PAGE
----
Does Lorna Get to Meet Agnes?

For all the chaos and mayhem that ensues following the two murders, the only thing that Lorna wanted in all this was to find her daughter, Agnes. She had a ray of hope when she discovered that Aoife knew what happened to Agnes, but her death made the path very difficult for Lorna. She found the death certificates that Aoife had hidden and found Agnes’ too. But when she tried to find her daughter’s grave, she discovered an entirely different layer of crime that was perpetrated by the church and the laundries.

Image Credit: Chris Barr/BBC

Following the investigation, it became clear that the church had forged the death certificates to make it look like the children were dead, while in truth, they’d given up the kids for adoption. The reason behind this was money. The people who adopted the kids would send money to church in the form of donations, but they didn’t realize they were effectively paying for the kids. The church sold many kids this way, and for each kid, they kept a record of the money that was paid by the adoptive parents.

For Agnes, the amount was around ten thousand pounds, but it was not a rounded-off number, which struck as odd to Colman. It was later that he discovered that the odd number was because the payment was made in dollars and converted to pounds. This confirmed that some of the children, including Agnes, were given up to parents in America.

But before Lorna could know about this, she was arrested for the murder of Aoife Cassidy. By now, she’d also made peace with the fact that her daughter had grown up in a happy family, and that was enough for her. Even if she didn’t get to meet her daughter, she’d be happy knowing that Agnes was safe and had a good life. She goes to prison with no expectations of ever seeing her daughter again, but Colman tracks down Agnes and discovers that she is in Boston.

Colman tells Lorna that when Agnes found out she was adopted, she tried to find her birth mother. She is just as excited to meet Lorna as she had been to find her daughter all this while. Even if she is in prison and Agnes is in Boston, there is a way for them to connect with each other. In the end, Colman sets up a video call between Lorna and Agnes, and finally, Lorna gets to meet her daughter and know her. Hopefully, they get to meet in person too someday, but for now, it is enough for Lorna to know that her daughter doesn’t hate her and that she also wants to know her and have a relationship with her, as opposed to what the church people kept telling Lorna all this while.

Does Colman Find His Mother?

While Colman reunites Lorna with her daughter, the question of his own mother remains. He found out that he was one of the kids who had been sold by the church after being torn apart from his mother in the mother-and-baby home. His adoptive parents had no idea what the church did, so they can’t be held responsible for everything. However, it still doesn’t change the fact that Colman was forcefully taken away from his mother, whose name he discovers is Catherine.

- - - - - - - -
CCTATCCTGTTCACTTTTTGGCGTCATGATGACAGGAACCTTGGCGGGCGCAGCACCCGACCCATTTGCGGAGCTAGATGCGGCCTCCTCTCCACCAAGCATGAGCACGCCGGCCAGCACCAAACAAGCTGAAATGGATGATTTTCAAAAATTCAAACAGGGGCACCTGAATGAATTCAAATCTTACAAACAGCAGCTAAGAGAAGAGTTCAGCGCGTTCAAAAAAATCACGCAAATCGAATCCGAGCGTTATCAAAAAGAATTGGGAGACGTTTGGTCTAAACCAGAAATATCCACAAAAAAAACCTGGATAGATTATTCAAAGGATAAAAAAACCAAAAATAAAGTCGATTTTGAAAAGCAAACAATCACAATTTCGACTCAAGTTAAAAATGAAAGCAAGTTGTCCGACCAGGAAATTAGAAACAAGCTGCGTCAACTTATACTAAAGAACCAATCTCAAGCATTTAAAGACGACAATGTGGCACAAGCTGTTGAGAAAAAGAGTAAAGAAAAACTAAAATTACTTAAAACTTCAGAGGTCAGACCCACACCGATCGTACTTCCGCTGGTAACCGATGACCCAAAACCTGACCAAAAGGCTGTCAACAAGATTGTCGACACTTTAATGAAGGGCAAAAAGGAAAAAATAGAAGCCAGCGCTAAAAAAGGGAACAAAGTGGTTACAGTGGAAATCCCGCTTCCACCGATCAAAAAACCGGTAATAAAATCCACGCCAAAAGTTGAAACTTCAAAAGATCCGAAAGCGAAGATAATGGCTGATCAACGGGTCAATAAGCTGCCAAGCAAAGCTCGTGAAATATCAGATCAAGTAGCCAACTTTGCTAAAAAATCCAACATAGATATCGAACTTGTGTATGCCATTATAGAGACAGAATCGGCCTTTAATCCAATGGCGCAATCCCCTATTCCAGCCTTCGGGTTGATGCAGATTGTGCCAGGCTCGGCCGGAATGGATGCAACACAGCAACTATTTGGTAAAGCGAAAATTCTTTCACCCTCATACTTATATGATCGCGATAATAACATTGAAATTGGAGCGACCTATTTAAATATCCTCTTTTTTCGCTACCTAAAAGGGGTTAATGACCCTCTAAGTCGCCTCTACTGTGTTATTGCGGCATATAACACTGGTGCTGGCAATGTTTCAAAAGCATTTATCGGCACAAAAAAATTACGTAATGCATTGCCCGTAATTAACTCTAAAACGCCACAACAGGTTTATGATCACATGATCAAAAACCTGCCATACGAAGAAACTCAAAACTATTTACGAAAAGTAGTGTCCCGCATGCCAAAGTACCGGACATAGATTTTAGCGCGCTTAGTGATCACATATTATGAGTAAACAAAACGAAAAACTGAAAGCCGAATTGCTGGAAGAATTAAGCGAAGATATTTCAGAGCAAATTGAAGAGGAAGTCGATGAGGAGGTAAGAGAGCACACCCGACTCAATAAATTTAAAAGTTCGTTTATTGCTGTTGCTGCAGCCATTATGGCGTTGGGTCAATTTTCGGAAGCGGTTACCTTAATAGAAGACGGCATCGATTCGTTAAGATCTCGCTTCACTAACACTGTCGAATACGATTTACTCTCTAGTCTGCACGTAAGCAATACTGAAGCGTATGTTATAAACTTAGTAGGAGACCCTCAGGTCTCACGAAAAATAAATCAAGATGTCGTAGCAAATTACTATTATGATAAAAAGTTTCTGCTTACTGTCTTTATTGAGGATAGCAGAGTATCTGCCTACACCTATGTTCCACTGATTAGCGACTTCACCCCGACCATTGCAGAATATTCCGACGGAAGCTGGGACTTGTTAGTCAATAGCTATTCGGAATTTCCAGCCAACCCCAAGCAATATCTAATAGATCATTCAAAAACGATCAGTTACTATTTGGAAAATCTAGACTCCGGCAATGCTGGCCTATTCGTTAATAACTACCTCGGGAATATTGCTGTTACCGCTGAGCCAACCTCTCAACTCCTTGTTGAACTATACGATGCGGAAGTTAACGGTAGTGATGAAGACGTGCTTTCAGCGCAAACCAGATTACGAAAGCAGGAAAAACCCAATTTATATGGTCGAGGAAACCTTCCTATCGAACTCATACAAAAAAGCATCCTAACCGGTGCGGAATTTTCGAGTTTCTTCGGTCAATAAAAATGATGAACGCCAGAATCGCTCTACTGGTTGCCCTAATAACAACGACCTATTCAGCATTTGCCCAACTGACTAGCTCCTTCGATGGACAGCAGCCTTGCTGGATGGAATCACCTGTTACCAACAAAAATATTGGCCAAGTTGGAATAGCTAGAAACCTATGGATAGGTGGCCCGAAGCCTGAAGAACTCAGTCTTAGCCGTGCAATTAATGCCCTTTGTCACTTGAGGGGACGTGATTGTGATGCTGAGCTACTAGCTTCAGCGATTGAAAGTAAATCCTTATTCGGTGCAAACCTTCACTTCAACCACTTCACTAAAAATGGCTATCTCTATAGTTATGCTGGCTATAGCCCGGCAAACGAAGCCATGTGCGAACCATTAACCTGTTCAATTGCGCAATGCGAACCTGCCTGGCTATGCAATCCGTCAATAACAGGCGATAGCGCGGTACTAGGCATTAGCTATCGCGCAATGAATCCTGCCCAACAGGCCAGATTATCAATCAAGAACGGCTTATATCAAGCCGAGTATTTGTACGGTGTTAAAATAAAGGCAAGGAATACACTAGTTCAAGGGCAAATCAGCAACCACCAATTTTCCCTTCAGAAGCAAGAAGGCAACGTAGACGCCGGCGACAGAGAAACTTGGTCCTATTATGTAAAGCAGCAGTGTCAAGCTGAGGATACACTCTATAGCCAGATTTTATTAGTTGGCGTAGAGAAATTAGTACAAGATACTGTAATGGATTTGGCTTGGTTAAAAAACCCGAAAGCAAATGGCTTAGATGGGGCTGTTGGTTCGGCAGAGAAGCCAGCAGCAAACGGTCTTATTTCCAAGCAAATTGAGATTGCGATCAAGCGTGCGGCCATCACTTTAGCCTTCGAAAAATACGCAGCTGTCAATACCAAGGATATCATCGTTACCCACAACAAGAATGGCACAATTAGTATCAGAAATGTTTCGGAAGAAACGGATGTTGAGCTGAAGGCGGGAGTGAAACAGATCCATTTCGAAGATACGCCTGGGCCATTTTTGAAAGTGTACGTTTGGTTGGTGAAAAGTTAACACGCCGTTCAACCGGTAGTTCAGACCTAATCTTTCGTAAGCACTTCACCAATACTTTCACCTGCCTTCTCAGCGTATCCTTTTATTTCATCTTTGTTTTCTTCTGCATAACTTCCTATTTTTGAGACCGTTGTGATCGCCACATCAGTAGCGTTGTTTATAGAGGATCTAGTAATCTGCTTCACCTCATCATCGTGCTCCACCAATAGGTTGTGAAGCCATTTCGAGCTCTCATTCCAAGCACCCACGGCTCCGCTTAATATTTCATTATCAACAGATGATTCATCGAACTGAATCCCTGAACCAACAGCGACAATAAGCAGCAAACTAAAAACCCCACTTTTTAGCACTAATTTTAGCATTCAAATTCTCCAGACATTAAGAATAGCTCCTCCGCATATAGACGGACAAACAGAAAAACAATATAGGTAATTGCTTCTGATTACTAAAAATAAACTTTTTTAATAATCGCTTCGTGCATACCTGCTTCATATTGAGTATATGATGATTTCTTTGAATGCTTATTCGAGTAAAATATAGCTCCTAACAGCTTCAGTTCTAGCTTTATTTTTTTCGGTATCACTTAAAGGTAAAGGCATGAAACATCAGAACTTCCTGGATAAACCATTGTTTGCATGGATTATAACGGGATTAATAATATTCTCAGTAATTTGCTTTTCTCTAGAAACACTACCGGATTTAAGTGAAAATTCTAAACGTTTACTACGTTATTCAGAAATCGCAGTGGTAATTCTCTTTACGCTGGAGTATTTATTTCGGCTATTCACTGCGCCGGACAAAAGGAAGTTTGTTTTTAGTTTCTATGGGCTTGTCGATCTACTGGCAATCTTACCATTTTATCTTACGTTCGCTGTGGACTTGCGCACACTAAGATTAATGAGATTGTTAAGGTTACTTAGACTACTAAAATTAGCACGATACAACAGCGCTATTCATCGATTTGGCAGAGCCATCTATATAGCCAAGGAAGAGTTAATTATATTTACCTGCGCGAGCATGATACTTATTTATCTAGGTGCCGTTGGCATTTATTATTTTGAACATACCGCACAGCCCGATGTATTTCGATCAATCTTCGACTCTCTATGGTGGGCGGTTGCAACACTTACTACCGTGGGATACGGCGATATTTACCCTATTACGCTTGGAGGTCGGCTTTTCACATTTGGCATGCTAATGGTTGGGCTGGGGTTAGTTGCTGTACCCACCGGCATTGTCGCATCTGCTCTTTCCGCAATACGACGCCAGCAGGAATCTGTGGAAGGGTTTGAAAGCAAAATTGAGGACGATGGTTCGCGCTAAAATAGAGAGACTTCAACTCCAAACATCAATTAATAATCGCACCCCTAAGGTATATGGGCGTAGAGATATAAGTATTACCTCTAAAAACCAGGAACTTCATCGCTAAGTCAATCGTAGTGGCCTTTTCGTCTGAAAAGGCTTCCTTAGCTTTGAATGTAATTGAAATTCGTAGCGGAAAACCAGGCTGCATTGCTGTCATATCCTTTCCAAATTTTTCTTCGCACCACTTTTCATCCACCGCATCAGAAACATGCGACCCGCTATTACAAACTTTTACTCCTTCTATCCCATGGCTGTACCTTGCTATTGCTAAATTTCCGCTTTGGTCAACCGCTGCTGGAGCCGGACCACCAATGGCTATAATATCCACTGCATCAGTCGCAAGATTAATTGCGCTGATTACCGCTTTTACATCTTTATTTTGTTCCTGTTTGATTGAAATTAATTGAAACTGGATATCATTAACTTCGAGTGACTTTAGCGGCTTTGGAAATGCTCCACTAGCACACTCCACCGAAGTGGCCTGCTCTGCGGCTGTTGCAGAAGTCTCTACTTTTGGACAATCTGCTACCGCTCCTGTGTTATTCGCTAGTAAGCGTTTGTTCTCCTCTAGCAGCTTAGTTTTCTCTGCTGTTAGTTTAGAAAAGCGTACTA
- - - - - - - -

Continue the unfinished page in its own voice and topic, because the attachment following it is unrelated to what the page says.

While he has a name and enough information to get started on the journey to find his birth mother, Colman knows that the prospects of him finding her are not so good. It has been around three decades, and any number of things could have happened to her in this time. It is also possible that he might not have the correct information or that he turns up to dead ends with no way forward. But even in that, Colman is now content that at least he knows the truth. At least he knows that his mother didn’t abandon him.

In a previous conversation with Lorna, Colman says that even if he doesn’t find his birth mother, he would still love her just as much as he would love her if he got to meet her. He says this to assuage her fears about Agnes and whether she would hate Lorna for giving her up as a baby. But his words are not hollow. He means them because after seeing all that has happened, especially to the women in the laundries, he has some idea of what his mother might have been through, and that’s enough to tell him that she wouldn’t have parted with him if she could help it. Even if he doesn’t meet her, he knows his birth mother loved her, and for now, it would have to do.

What Happens to James Coyle?

While the murders build the mystery of the plot, the main culprit remains the people who forced women like Lorna into the laundries, taking their children away from them and lying to them for all these years. James Coyle was complicit in these crimes, but he was smart enough to not only distance himself from it but to restructure things in a way that he not only started to get rid of the evidence but also covered his tracks by making deals that would prevent the victims from following up on inquiries that would stir trouble for Coyle and his associates.

In the end, Coyle’s secretary, Leslie, is arrested for the murder of Father Percy, but Colman knows that Coyle is the one who told her to murder the priest. Still, there is no way he can prove it, and this legal bind allows Coyle to walk free. However, Colman hasn’t given up just yet. He is still following leads, trying to find someone, anyone who can speak out against Coyle and his associates and bring the truth to light. Considering the long process of justice, it is unlikely that he will find success anytime soon, but perhaps, in trying to expose this truth, he might end up bringing other secrets to light. What matters is that Colman is not giving up, no matter how long it takes.

Read More: The Woman in the Wall: Is the Showtime Show Inspired by a True Story?